An Alabama Public Radio news feature, which is part of APR effort to address the "news desert" along the state's Gulf coast. APR recruited and trained veteran print journalists in Mobile and Baldwin counties to join our news team to do radio stories from along the Gulf coast.
Alabama restaurants, hair salons, and fitness center are getting back to normal. Gov. Kay Ivey allowed certain close contact businesses to start taking customers Monday night. Customers will have to maintain social distancing, and each establishment needs to be disinfected.
A Mobile brewery welcomed back its first customers in a week.
The handmade sign on the front door of the Iron Hand Brewing Company in downtown Mobile says it all: “Welcome Back."
Owner Ben Ross said he had a plan in place to safely serve a limited amount of customers when Ivey announced his doors could open Monday night at 5 p.m.
“We went out and got the hand sanitizer station, and moved the tables apart and one of our servers made face masks for all the servers to wear," Ross said.
He thought it would be the end of the week before anybody saw his welcome sign.
“We’re ready to engage in the social distancing and welcome people back,” Ross said.
Iron Hand Brewery has been getting by with curbside service and delivery options since the taproom closed in early March due to quarantine rules. But he said there’s nothing like having patrons in his renovated historic space.
“They did a great job. They’ve got everything spaced out and super-clean. Always great service, always great food and great beer,” Jack Scarbrough said.
He's no stranger at Iron Hand Brewing. He’s been ordering takeout up to now.
“Oh my gosh, I can’t tell you how good it feels just to sit on a barstool, it’s amazing,” said Christy Watts, a friend of Scarbrough's.
“It’s nice to not have to get my own beer, somebody’s bringing me a beer, it’s beautiful,” Scarbrough said.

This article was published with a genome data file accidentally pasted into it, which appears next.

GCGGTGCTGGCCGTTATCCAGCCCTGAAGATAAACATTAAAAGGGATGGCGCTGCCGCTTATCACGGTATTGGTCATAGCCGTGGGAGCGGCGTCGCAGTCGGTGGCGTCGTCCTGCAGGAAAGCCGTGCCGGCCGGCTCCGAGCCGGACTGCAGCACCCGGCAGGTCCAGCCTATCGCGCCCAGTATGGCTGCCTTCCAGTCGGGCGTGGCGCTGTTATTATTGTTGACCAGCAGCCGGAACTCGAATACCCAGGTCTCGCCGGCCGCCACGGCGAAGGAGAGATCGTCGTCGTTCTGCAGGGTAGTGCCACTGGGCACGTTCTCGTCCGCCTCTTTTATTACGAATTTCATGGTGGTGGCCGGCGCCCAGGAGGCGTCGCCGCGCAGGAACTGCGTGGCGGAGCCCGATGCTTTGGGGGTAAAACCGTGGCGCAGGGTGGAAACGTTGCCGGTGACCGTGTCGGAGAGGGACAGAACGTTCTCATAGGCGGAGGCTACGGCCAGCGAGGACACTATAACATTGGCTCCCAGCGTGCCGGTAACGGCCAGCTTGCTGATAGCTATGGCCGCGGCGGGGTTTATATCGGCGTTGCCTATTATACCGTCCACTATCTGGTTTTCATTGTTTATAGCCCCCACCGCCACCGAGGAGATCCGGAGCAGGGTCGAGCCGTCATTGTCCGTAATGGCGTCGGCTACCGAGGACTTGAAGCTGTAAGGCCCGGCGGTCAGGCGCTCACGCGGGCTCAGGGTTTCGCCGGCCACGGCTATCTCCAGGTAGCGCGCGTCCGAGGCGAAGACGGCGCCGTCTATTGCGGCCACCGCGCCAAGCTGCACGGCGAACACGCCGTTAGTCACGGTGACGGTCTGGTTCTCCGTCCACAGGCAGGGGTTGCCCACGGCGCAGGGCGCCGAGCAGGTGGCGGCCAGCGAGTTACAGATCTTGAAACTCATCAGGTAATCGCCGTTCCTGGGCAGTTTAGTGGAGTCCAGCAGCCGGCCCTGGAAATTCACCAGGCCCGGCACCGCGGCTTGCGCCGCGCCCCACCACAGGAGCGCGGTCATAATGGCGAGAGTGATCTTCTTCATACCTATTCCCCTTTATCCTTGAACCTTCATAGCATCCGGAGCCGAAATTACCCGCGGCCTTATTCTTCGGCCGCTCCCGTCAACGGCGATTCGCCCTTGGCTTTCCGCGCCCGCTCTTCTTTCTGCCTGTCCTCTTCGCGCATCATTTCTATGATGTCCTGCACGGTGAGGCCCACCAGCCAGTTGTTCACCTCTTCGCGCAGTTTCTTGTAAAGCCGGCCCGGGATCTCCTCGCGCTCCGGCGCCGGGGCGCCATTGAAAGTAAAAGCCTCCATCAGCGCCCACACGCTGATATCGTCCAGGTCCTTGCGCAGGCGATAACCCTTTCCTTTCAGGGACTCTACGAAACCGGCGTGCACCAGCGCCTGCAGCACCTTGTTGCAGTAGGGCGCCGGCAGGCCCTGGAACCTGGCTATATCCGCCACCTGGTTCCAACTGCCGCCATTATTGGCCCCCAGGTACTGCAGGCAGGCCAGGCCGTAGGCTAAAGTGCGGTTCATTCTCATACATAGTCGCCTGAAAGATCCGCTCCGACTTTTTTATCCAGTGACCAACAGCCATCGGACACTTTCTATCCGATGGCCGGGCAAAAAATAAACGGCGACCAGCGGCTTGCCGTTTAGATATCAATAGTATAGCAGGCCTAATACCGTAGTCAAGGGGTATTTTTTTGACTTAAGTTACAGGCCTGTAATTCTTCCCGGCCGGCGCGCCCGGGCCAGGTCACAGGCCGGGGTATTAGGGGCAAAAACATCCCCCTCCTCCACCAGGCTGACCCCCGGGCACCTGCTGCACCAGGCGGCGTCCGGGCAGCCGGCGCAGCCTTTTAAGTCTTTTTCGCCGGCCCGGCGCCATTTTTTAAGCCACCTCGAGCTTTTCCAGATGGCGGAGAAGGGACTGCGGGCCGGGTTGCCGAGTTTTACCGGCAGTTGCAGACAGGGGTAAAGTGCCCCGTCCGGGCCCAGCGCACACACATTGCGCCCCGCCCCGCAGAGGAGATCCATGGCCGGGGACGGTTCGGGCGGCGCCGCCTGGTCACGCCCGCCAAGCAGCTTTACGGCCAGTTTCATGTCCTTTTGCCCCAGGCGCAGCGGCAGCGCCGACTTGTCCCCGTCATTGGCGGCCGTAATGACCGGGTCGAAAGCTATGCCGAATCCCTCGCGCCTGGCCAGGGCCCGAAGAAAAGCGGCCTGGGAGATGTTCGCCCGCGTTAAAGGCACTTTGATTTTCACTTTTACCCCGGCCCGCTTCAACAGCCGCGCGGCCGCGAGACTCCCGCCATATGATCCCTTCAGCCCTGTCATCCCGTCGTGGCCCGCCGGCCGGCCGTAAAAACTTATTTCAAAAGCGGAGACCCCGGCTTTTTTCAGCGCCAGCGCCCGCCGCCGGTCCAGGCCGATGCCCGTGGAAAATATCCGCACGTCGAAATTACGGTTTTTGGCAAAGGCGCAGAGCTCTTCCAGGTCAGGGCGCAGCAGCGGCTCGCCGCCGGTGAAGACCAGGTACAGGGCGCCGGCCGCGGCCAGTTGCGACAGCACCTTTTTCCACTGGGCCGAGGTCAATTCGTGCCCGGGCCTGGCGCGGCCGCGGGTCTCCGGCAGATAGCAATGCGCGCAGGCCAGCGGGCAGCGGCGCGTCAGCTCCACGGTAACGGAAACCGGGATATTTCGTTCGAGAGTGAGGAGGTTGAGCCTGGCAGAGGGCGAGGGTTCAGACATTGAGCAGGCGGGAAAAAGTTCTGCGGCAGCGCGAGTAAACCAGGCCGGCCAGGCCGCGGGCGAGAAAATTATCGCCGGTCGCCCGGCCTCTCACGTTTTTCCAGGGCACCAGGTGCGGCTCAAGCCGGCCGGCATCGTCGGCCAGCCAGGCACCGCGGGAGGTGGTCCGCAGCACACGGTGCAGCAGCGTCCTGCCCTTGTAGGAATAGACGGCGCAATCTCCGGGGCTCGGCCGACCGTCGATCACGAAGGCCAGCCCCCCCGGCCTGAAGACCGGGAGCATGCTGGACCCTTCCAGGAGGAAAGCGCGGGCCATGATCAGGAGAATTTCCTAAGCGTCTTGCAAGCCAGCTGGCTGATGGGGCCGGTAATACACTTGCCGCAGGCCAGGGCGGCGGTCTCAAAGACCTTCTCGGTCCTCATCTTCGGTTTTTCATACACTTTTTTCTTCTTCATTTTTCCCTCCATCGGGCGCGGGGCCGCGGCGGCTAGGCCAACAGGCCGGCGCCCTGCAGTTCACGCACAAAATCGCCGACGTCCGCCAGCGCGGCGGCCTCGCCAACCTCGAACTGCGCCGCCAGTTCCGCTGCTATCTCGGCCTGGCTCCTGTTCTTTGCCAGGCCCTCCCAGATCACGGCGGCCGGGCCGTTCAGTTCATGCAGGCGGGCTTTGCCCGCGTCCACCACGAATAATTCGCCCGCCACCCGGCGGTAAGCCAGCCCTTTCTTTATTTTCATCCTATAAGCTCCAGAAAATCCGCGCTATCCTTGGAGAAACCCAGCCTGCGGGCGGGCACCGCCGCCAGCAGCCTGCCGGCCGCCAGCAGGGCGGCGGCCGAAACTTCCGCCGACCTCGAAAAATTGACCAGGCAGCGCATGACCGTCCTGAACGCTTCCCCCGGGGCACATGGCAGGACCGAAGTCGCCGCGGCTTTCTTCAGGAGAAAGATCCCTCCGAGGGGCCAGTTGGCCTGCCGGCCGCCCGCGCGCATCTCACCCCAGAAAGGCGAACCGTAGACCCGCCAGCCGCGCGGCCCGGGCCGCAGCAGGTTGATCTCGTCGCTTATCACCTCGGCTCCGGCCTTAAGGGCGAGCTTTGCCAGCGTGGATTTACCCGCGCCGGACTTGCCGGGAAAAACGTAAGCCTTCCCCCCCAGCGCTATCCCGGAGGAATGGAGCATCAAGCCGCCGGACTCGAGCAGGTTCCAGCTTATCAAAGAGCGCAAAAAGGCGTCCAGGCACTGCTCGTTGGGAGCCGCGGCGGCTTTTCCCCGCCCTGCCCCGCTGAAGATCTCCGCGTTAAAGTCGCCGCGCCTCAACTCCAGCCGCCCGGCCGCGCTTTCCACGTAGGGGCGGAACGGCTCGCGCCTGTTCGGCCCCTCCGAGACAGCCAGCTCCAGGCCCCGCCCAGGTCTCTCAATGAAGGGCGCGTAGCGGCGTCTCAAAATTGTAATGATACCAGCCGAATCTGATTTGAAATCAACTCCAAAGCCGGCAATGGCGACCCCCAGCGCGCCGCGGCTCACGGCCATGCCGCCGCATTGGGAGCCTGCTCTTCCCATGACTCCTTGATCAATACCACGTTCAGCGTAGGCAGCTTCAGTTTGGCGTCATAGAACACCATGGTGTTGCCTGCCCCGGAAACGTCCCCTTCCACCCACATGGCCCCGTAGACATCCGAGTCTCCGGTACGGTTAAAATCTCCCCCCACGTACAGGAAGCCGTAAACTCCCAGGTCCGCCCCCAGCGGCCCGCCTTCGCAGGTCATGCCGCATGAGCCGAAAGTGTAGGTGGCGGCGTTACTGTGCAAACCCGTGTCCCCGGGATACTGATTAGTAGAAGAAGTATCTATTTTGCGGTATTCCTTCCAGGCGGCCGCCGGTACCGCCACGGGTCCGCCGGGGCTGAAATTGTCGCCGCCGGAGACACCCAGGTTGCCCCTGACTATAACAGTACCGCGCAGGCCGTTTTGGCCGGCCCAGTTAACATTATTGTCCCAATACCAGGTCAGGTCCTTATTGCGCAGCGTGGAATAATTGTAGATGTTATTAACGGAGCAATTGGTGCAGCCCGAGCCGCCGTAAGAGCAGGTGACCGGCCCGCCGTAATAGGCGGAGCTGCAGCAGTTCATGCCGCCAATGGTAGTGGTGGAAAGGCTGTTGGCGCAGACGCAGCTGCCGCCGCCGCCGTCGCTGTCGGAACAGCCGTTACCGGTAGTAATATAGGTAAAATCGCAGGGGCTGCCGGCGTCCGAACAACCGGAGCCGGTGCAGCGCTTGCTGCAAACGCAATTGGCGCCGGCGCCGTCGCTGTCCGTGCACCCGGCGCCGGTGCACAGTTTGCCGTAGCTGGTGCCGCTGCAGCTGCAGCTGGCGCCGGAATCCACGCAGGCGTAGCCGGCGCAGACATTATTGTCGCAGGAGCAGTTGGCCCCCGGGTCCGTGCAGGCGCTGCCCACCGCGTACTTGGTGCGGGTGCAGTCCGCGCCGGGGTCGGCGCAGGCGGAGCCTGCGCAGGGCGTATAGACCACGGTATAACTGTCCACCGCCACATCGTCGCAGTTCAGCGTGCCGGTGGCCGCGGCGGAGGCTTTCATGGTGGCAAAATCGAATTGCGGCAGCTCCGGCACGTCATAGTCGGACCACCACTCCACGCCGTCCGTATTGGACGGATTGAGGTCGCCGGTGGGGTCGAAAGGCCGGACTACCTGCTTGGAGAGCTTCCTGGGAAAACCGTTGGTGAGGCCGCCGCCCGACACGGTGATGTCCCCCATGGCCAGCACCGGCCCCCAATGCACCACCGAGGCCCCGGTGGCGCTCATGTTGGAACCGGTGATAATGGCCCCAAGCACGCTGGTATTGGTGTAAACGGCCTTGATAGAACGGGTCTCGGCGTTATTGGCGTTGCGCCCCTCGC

He said his visit as Iron Hand reopened will be his first stop to support their favorite local businesses. He’s confident in their own efforts to stay safe from the coronavirus.
“We’ve already got tomorrow evening planned," he said, "going to see a lot of bar and restaurant friends.”
“I do think it’s a personal choice,” Sandy Watts said.
As much as she likes the pizza and beer, she raises a basic economic point.
“If people aren’t comfortable, restaurants will continue to do take-out and delivery. I think, you do what’s comfortable for you. I carry my own sanitizer, so we’re good," she said.
But, Watts plans to accompany Scarbrough as he makes the rounds to favorites bars and restaurants.
“If you wash your hands and don’t touch your face, you’ll be fine,” Scarbrough said.
Ivey’s “Safer at Home” guidelines do ease some limitations. Still, the state mandates that customers like Scarbrough and Watts limit groups to 10 or fewer. They also have to maintain 6-foot social distancing. Ross points out how his staff wipes down each table as each group moves on.
“I think that even in our limited capacity, we’re looking at less social interaction than, say, Lowes,” he said.
Ross said if the State’s stay at home order had lasted a few weeks longer, his brewery might not have survived.
“I’m less concerned about us being a hot-spot transmission point than I would be about some of the big box stores where you can’t walk down an aisle without practically bumping into somebody,” he said.
That doesn’t mean that Ross isn’t hoping to bump into more customers as Iron Hand Brewery gets back to normal.